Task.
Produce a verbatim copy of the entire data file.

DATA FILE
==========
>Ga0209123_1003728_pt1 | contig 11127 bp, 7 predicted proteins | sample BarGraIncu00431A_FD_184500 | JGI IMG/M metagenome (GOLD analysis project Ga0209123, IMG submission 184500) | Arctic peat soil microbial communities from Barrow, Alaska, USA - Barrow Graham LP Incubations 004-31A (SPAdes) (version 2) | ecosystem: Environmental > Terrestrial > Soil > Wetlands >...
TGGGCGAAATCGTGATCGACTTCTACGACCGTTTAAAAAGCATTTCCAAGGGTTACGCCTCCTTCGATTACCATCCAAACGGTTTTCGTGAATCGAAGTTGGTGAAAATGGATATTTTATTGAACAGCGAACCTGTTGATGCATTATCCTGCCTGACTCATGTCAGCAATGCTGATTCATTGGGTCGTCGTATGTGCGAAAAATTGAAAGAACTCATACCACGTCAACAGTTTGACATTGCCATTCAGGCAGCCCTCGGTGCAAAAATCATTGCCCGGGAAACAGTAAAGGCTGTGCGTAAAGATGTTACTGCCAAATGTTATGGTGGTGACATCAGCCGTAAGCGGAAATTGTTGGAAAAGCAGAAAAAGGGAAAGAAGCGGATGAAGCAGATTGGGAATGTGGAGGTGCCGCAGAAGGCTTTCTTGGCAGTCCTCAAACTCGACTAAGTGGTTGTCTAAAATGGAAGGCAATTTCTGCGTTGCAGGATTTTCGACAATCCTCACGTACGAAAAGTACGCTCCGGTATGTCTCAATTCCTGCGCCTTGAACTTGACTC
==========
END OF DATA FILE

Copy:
>Ga0209123_1003728_pt1 | contig 11127 bp, 7 predicted proteins | sample BarGraIncu00431A_FD_184500 | JGI IMG/M metagenome (GOLD analysis project Ga0209123, IMG submission 184500) | Arctic peat soil microbial communities from Barrow, Alaska, USA - Barrow Graham LP Incubations 004-31A (SPAdes) (version 2) | ecosystem: Environmental > Terrestrial > Soil > Wetlands >...
TGGGCGAAATCGTGATCGACTTCTACGACCGTTTAAAAAGCATTTCCAAGGGTTACGCCTCCTTCGATTACCATCCAAACGGTTTTCGTGAATCGAAGTTGGTGAAAATGGATATTTTATTGAACAGCGAACCTGTTGATGCATTATCCTGCCTGACTCATGTCAGCAATGCTGATTCATTGGGTCGTCGTATGTGCGAAAAATTGAAAGAACTCATACCACGTCAACAGTTTGACATTGCCATTCAGGCAGCCCTCGGTGCAAAAATCATTGCCCGGGAAACAGTAAAGGCTGTGCGTAAAGATGTTACTGCCAAATGTTATGGTGGTGACATCAGCCGTAAGCGGAAATTGTTGGAAAAGCAGAAAAAGGGAAAGAAGCGGATGAAGCAGATTGGGAATGTGGAGGTGCCGCAGAAGGCTTTCTTGGCAGTCCTCAAACTCGACTAAGTGGTTGTCTAAAATGGAAGGCAATTTCTGCGTTGCAGGATTTTCGACAATCCTCACGTACGAAAAGTACGCTCCGGTATGTCTCAATTCCTGCGCCTTGAACTTGACTC